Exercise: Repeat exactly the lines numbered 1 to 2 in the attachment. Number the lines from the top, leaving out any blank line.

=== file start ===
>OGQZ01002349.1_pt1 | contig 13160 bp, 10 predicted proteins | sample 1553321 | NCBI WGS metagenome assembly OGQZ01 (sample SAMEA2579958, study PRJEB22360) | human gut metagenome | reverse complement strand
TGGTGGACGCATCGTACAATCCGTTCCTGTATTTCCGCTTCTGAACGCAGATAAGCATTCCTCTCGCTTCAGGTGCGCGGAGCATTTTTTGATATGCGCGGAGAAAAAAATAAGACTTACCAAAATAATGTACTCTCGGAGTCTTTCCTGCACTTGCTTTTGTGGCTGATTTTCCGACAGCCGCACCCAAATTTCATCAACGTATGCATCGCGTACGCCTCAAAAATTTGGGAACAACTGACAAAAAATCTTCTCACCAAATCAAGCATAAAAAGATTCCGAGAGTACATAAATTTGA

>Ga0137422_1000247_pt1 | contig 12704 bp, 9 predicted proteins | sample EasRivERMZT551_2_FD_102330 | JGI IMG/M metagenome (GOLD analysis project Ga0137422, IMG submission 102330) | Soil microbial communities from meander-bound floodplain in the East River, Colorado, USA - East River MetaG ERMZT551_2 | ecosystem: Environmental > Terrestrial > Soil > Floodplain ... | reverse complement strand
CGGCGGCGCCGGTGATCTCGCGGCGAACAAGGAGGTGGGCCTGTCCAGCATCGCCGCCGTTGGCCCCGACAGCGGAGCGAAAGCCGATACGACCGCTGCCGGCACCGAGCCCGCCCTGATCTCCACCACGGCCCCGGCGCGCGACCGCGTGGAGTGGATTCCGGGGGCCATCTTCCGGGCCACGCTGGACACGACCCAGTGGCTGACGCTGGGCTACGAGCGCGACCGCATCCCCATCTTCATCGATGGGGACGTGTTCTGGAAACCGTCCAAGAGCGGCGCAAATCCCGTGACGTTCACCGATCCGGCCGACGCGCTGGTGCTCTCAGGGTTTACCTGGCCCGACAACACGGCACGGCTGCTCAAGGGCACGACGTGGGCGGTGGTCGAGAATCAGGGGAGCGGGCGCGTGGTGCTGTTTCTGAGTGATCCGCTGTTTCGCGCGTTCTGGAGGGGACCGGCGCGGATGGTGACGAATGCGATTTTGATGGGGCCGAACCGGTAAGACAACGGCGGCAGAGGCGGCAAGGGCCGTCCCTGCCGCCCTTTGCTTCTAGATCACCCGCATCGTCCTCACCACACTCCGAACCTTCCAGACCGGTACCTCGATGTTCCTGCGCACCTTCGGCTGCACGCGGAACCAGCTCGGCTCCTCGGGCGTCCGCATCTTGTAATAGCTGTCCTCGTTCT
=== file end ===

>OGQZ01002349.1_pt1 | contig 13160 bp, 10 predicted proteins | sample 1553321 | NCBI WGS metagenome assembly OGQZ01 (sample SAMEA2579958, study PRJEB22360) | human gut metagenome | reverse complement strand
TGGTGGACGCATCGTACAATCCGTTCCTGTATTTCCGCTTCTGAACGCAGATAAGCATTCCTCTCGCTTCAGGTGCGCGGAGCATTTTTTGATATGCGCGGAGAAAAAAATAAGACTTACCAAAATAATGTACTCTCGGAGTCTTTCCTGCACTTGCTTTTGTGGCTGATTTTCCGACAGCCGCACCCAAATTTCATCAACGTATGCATCGCGTACGCCTCAAAAATTTGGGAACAACTGACAAAAAATCTTCTCACCAAATCAAGCATAAAAAGATTCCGAGAGTACATAAATTTGA